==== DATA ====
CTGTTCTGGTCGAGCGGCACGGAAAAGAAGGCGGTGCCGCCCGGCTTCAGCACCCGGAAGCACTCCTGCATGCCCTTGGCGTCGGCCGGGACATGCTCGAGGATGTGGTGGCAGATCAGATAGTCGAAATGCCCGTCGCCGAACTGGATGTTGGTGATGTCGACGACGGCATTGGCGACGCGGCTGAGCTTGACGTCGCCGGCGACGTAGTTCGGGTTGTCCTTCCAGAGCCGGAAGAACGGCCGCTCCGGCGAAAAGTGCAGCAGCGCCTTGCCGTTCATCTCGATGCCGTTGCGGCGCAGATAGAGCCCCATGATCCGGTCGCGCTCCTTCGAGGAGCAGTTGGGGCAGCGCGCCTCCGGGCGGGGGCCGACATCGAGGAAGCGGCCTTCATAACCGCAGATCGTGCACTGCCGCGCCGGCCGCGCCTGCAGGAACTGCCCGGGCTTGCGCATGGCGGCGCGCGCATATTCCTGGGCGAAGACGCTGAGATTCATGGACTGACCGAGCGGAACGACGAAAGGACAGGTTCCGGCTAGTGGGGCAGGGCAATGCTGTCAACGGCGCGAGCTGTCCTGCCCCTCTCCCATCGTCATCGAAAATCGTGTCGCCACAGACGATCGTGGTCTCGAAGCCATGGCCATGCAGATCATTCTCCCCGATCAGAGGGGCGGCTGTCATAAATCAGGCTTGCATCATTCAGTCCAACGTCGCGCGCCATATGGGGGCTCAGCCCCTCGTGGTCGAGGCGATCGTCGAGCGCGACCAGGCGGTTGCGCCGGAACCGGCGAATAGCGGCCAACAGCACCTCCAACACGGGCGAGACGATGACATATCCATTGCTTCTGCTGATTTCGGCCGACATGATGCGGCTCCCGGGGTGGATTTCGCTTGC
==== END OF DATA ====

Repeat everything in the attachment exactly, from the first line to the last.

CTGTTCTGGTCGAGCGGCACGGAAAAGAAGGCGGTGCCGCCCGGCTTCAGCACCCGGAAGCACTCCTGCATGCCCTTGGCGTCGGCCGGGACATGCTCGAGGATGTGGTGGCAGATCAGATAGTCGAAATGCCCGTCGCCGAACTGGATGTTGGTGATGTCGACGACGGCATTGGCGACGCGGCTGAGCTTGACGTCGCCGGCGACGTAGTTCGGGTTGTCCTTCCAGAGCCGGAAGAACGGCCGCTCCGGCGAAAAGTGCAGCAGCGCCTTGCCGTTCATCTCGATGCCGTTGCGGCGCAGATAGAGCCCCATGATCCGGTCGCGCTCCTTCGAGGAGCAGTTGGGGCAGCGCGCCTCCGGGCGGGGGCCGACATCGAGGAAGCGGCCTTCATAACCGCAGATCGTGCACTGCCGCGCCGGCCGCGCCTGCAGGAACTGCCCGGGCTTGCGCATGGCGGCGCGCGCATATTCCTGGGCGAAGACGCTGAGATTCATGGACTGACCGAGCGGAACGACGAAAGGACAGGTTCCGGCTAGTGGGGCAGGGCAATGCTGTCAACGGCGCGAGCTGTCCTGCCCCTCTCCCATCGTCATCGAAAATCGTGTCGCCACAGACGATCGTGGTCTCGAAGCCATGGCCATGCAGATCATTCTCCCCGATCAGAGGGGCGGCTGTCATAAATCAGGCTTGCATCATTCAGTCCAACGTCGCGCGCCATATGGGGGCTCAGCCCCTCGTGGTCGAGGCGATCGTCGAGCGCGACCAGGCGGTTGCGCCGGAACCGGCGAATAGCGGCCAACAGCACCTCCAACACGGGCGAGACGATGACATATCCATTGCTTCTGCTGATTTCGGCCGACATGATGCGGCTCCCGGGGTGGATTTCGCTTGC